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Monica Lewinsky says Bill Clinton 'should want to apologize,' but she doesn't need it

Lewinsky's story takes center stage Tuesday on "Impeachment: American Crime Story," the 10-episode third season of Ryan Murphy’s anthology franchise on FX.
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Monica Lewinsky is past the point of needing an apology from former President Bill Clinton.

However, "he should want to apologize in the same way I want to apologize any chance I get to people my actions have hurt," she said Tuesday, hours before "Impeachment: American Crime Story," a limited TV series about the sex scandal that nearly ended Clinton's presidency, is set to premiere on FX.

Lewinsky, who co-produced the 10-episode third season of Ryan Murphy’s anthology franchise, said seeing the scandal that altered her life play out on screen was challenging.

"I'm nervous for people to see some of the worst moments of my life and a lot of behavior that I regret," she said in an exclusive interview on NBC's "TODAY" show.

"I’ve really worn two hats in this project," Lewinsky said, adding she's "proud" of her work on the show, but as the star subject, she realizes many scenes — real moments she lived — are "cringeworthy."

"I do not recommend watching your early 20s be dramatized on TV, especially in this instance where the truth really was stranger than fiction," she added.

On Jan. 17, 1998, a 24-year-old Lewinsky was thrust into the public eye fast and hard. Her co-worker, Linda Tripp, had secretly recorded her confessing to a relationship with then-President Bill Clinton. On that day, a Drudge Report headline that read "Newsweek Kills Story on White House Intern" changed Lewinsky's life forever.

Humiliated and belittled, Lewinsky mostly laid low, until 2015, when she gave a TED Talk called "The Price of Shame," partially recounting what the scandal fallout looked like for her. The talk went viral.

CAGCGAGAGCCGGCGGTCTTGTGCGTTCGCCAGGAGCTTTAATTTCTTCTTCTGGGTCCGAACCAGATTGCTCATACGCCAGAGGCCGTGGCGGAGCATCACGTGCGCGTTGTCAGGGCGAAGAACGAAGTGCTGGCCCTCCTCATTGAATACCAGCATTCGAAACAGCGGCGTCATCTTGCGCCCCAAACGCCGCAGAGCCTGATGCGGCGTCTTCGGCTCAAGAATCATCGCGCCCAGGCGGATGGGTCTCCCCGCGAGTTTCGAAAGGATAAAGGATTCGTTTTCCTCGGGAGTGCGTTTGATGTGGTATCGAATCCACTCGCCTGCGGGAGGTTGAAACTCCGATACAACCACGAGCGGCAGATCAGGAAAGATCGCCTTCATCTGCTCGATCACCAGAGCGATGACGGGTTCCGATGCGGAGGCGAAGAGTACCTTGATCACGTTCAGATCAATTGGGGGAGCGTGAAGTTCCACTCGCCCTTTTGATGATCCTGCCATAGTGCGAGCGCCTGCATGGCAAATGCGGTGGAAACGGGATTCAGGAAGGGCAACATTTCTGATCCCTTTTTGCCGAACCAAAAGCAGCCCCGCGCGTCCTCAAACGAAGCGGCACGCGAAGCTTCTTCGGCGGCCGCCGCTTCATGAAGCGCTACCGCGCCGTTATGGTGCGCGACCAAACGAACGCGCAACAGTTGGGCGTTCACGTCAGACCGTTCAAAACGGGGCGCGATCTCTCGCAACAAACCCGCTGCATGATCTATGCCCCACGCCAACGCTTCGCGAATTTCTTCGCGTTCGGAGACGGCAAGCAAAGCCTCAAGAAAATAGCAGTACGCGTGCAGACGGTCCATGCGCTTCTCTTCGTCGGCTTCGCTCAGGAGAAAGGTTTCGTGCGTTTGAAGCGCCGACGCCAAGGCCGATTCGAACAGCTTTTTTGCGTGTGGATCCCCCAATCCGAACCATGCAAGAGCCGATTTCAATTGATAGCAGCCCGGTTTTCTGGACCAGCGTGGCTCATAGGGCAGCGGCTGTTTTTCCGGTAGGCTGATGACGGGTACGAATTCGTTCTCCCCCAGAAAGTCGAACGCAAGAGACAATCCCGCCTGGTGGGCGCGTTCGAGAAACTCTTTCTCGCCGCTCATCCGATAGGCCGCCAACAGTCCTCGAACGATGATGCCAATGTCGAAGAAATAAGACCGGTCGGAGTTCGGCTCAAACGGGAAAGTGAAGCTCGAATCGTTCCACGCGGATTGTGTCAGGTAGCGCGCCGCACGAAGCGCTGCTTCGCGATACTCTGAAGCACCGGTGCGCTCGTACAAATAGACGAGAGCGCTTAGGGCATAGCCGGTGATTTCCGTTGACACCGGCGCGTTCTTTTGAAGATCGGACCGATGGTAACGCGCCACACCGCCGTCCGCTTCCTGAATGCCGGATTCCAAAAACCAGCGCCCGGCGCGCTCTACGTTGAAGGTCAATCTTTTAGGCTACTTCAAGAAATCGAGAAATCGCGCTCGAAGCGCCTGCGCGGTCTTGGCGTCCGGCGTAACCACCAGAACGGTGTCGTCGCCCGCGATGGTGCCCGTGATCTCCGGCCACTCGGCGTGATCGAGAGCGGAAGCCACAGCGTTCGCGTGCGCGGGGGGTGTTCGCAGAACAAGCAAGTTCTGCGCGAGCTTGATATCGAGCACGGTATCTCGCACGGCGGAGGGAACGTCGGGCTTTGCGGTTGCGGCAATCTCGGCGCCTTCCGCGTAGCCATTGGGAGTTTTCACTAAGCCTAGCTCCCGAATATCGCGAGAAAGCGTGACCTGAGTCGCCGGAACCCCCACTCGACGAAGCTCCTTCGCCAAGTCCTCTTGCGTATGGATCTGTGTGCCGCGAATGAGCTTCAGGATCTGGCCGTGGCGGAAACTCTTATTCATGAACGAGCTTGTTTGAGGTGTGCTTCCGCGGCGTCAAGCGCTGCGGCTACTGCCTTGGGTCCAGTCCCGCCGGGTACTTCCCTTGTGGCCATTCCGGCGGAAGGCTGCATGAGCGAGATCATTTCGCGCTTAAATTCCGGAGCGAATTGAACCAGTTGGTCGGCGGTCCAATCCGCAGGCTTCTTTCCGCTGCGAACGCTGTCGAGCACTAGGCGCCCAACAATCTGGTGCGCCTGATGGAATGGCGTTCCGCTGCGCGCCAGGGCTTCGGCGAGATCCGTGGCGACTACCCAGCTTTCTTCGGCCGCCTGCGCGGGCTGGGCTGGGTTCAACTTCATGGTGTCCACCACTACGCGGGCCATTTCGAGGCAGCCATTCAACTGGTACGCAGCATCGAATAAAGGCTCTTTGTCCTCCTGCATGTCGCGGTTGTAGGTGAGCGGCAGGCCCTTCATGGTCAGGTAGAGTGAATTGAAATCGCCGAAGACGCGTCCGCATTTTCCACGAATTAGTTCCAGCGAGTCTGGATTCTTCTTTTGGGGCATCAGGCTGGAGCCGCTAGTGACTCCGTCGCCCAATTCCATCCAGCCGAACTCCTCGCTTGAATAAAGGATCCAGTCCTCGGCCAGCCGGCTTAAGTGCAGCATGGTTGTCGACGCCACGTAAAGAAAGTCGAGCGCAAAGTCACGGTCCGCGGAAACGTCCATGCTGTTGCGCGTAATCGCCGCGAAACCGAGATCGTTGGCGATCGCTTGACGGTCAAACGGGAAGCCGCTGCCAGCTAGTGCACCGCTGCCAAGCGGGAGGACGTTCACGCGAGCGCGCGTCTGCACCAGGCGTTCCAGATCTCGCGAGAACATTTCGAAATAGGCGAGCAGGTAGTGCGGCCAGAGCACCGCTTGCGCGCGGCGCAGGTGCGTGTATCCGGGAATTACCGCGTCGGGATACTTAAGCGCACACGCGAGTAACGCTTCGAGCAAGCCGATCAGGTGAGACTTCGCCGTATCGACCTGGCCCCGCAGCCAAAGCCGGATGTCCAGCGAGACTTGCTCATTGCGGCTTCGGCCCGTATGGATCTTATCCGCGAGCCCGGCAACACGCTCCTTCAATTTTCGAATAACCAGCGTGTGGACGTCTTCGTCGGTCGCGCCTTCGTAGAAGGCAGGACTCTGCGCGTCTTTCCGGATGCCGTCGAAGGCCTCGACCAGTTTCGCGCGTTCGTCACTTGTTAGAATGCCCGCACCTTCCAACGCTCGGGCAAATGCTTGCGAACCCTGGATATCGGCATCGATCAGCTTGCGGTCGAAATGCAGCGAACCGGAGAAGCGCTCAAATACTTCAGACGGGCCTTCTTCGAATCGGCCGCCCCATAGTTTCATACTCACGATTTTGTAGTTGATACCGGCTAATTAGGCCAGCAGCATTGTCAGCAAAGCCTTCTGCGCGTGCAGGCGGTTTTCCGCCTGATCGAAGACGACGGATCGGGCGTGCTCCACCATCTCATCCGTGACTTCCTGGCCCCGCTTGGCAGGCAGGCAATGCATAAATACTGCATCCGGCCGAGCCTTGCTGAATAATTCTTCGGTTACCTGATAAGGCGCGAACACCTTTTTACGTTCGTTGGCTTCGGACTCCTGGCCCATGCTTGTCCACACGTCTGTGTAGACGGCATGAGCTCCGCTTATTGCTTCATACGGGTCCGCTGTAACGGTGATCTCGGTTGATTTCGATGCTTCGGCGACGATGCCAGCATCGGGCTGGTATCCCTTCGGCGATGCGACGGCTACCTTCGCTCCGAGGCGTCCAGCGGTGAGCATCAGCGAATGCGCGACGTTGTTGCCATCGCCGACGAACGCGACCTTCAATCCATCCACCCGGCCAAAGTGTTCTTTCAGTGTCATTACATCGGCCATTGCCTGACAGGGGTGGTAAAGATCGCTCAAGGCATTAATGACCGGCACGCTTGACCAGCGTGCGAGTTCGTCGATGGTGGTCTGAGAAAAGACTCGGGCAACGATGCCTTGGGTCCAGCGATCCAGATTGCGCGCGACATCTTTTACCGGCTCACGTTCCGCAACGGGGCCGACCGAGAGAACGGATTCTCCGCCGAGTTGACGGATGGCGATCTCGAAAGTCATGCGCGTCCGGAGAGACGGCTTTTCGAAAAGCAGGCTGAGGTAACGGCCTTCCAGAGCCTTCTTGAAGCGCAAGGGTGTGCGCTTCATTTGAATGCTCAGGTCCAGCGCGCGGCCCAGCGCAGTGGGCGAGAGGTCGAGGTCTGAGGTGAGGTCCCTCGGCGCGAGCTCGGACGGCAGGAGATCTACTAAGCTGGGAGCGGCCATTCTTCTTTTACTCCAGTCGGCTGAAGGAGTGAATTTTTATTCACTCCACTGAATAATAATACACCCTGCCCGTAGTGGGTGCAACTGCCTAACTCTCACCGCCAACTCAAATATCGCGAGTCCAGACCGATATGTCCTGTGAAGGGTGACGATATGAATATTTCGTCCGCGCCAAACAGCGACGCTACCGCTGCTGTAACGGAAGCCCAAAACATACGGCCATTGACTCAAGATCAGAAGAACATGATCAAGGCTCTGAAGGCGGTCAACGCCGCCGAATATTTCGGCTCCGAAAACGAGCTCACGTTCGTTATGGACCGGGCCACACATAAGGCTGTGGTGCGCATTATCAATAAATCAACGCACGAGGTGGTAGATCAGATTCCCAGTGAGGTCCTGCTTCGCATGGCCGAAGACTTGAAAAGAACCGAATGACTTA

"I’ve been incredibly lucky the last six or seven years to really be able to reclaim my narrative," Lewinsky said Tuesday.

"A lot of people know about this story," she said. But they may be "surprised" by some of the details when they watch "American Crime Story."

"Even I learned things," Lewinsky said.

Lewinsky gave notes on the script, but didn't have veto power. She said she made sure to include parts that might not feature her in the best light with the goal of making sure the series, while a dramatization, had "an enormous amount of emotional truth."

"I shouldn’t get a pass," Lewinsky said. "Truth and context were really missing at the beginning of 1998."

She later added "humanity" to that list.

"I hope that those are all things that we brought to the show," Lewinsky said.

And what if such a scandal played out in 2021? Would things really be all that different?

"I might have had a little bit of support," Lewinsky said because of "conversations about power differentials" and social media allowing more people to be heard.

But "I don’t know that it would be as different as people want it to be," she said.

Beanie Feldstein plays Lewinsky in "Impeachment: American Crime Story," while Sarah Paulson portrays Tripp. Clive Owen plays Clinton.